"I know what you're thinking, punk," hissed Wordy Harry to his new editor, "you're thinking, 'Did he use six superfluous adjectives or only five?' - and to tell the truth, I forgot myself in all this excitement; but being as this is English, the most powerful language in the world, whose subtle nuances will blow your head clean off, you've got to ask yourself one question: 'Do I feel loquacious?' - well do you, punk?"
Is being an editor as exciting as it sounds?
Well, Scott, I am glad you asked!
First I should clarify, because I think I have been playing fast and loose with clarity. Sometimes I am an editor, and that can be distinctly unexciting. I am not really the kind of editor that appears in that story, but rather the kind who takes a text but some already acceptable person and makes it more available. The project that I was bemoaning here, here, here, here, here, and here will be published next March, so they say (though they misspelled my first name, dammit).
But other times I am more like Wordy Harry (not as hard-boiled, but still wordy as hell!), and this is one of those times. So, Scott, let me reframe your question to be, "Is being a writer as exciting as it sounds?"
Here is a profile of a fantastic writing day:
4:00 a.m. Wake up, go to the bathroom, try to go back to bed, count backwards in Italian, and finally find that I am not falling asleep because there are mad thoughts churning in my brain so I might as well get up.
4:15 a.m. Turn on the computer, wipe the sleep from the eyes, and try to get adjusted to the lights. Convince the cats that I did not get up to feed them.
4:30 a.m. Read other people's blogs for a while and see if anyone other than spam generators has sent me any e-mail.
5:00 a.m. Get down to work: this requires music of course, and what is better than Bach's Art of the Fugue or the new Vivaldi choral music I bought in Venice, or maybe Beethoven's Diabelli Variations or some late string quartets. The important thing here is that the music be complicated enough to engage the mathematical part of my brain and free up the creative and analytical parts to write.
6:00 a.m. Grunt approvingly at the PP as he brings me a giant cup of coffee.
7:45 a.m. Grunt at the PP as he leaves for work.
9:30 a.m. Realize I have not had breakfast, so go into the kitchen and make some and then stuff it down my maw and hurry back to my desk.
2:30 p.m. Can I be hungry again? Scrounge some lunch.
4:30 p.m. Realize I am getting dopey, so move away from the computer and read someone else's book for a change.
5:30 p.m. Greet the PP when he gets home from work and try to come back to planet earth.
Now you will notice that that timeline says very little about writing itself. That is because that part, the actual writing part, is a mystery. There is something that can happen then (on the good days), and if I let it happen it is almost a kind of ecstasy. Athletes out there would be tempted to call it being in the zone, and I suppose in a way it is, but the only sort of: there is a sense of letting one's work-a-day self go, letting worldly concerns go, and even (ideally!) letting anxieties and insecurities go, in order to let the words come. Come on, words! And bring some thoughts with you!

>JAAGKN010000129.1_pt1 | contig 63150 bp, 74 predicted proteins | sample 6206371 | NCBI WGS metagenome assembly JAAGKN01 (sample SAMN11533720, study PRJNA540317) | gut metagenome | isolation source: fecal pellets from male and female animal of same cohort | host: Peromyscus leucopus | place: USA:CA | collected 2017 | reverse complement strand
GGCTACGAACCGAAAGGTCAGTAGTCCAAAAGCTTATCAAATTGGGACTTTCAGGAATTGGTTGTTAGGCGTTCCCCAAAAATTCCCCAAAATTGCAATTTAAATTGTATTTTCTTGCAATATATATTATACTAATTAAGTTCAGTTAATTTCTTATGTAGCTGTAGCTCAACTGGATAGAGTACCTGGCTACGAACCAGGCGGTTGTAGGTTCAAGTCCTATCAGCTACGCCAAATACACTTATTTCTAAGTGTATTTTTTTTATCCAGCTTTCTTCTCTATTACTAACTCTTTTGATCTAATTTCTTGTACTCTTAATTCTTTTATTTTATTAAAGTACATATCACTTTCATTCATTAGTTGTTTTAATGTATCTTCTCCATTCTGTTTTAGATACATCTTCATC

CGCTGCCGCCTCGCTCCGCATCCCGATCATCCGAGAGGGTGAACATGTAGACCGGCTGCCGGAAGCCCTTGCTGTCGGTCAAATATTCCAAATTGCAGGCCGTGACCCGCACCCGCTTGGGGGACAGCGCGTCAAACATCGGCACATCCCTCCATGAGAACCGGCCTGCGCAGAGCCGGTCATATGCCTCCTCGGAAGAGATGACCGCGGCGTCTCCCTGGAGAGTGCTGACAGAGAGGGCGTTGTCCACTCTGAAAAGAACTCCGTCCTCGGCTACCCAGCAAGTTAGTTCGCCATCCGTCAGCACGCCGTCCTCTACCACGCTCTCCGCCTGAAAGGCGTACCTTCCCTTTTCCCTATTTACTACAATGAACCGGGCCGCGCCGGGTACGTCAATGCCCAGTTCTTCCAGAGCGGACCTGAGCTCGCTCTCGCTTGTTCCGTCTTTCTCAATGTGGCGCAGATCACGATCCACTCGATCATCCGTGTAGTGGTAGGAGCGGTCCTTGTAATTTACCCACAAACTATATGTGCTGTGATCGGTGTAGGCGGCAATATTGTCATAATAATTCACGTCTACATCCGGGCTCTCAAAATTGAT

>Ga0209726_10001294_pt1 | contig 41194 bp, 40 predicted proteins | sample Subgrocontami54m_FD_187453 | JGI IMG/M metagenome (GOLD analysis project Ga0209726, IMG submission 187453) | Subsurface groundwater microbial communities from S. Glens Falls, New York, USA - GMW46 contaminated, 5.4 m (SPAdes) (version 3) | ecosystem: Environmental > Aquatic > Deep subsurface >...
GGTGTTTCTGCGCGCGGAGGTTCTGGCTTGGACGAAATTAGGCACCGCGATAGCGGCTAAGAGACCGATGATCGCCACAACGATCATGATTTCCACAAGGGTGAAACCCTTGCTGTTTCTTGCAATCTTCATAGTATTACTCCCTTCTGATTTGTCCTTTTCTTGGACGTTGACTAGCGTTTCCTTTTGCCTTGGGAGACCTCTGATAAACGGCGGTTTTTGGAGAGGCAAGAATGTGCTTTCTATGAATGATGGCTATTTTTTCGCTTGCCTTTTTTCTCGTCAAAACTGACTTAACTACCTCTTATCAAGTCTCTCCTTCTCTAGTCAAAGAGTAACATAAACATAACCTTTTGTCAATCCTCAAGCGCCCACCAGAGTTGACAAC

In this state I might fly from working through a translation of an essay to checking up on some information, to meandering through other parts of whatever I consulted to check that information, to going off on some random tangent, to coming back to the translation, to analyzing the essay I have translated, to making a surprising connection to that random tangent from earlier, to discovering that something I had thought was not going to matter matters tremendously, to realizing that the person in one part of my chapter is not the same one as another part, to figuring out how to rectify that problem, to launching into a massive description of something I had seen a few years ago in a site-visit, and on, and on.
Writing for me is about letting my mind spread out, about letting go of whether or not I am sure that what I am trying to do is going to work and just trusting it. It is about loving what I am studying, and loving what I am saying. Gertrude Stein says that the purpose of poetry is to find a way back to the “thrill” that names hold when first learned, now that “the name of that thing of that anything is no longer anything to thrill any one except children.” I do not write poetry, but even in the world of scholarly writing, we have to find our way back to that thrill--or else who would want to read what we write? Trusting your material and trusting yourself to be thrilling--what a leap of faith!
Before I know it, my desk is stacked perilously with opened books and there are piles of other books and xeroxes all over my study. Before I know it it is 5:30 at night and I do not know where I was all day.
Sometimes when the PP comes home at 5:30, I just cannot bring myself back to the modern moment. Sometimes I look at him like I looked around the house when I was first back from Italy, and had woken up from a nap, and was utterly confused to be in my own living room. Sometimes I have to ask him to repeat what he just said because it seems like he is speaking in a foreign language, or about people I have never met, or I have no idea what he does for a living. And luckily for me, he forgives me for this, because I am not always like this and he knows how much I love to write. This is one of many reasons we call him the Patient Partner.
So to come back to the question: is being a writer as exciting as it sounds? It is, Scott, one of the most exciting things I have ever experienced.